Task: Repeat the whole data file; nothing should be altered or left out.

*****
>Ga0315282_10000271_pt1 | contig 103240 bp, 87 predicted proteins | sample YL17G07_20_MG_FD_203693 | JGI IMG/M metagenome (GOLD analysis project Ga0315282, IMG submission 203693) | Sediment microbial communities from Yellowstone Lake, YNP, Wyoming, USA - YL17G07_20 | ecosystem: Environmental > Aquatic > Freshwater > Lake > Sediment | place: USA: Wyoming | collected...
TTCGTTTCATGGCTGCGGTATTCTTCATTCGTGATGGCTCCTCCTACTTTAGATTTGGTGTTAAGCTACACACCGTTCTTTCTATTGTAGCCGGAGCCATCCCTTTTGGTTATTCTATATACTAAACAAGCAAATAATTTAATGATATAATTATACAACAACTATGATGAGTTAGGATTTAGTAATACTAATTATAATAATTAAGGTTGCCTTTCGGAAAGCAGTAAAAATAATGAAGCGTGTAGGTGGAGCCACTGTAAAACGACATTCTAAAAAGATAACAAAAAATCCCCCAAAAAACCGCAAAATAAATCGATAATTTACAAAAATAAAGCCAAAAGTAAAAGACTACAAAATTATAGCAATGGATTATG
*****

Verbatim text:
>Ga0315282_10000271_pt1 | contig 103240 bp, 87 predicted proteins | sample YL17G07_20_MG_FD_203693 | JGI IMG/M metagenome (GOLD analysis project Ga0315282, IMG submission 203693) | Sediment microbial communities from Yellowstone Lake, YNP, Wyoming, USA - YL17G07_20 | ecosystem: Environmental > Aquatic > Freshwater > Lake > Sediment | place: USA: Wyoming | collected...
TTCGTTTCATGGCTGCGGTATTCTTCATTCGTGATGGCTCCTCCTACTTTAGATTTGGTGTTAAGCTACACACCGTTCTTTCTATTGTAGCCGGAGCCATCCCTTTTGGTTATTCTATATACTAAACAAGCAAATAATTTAATGATATAATTATACAACAACTATGATGAGTTAGGATTTAGTAATACTAATTATAATAATTAAGGTTGCCTTTCGGAAAGCAGTAAAAATAATGAAGCGTGTAGGTGGAGCCACTGTAAAACGACATTCTAAAAAGATAACAAAAAATCCCCCAAAAAACCGCAAAATAAATCGATAATTTACAAAAATAAAGCCAAAAGTAAAAGACTACAAAATTATAGCAATGGATTATG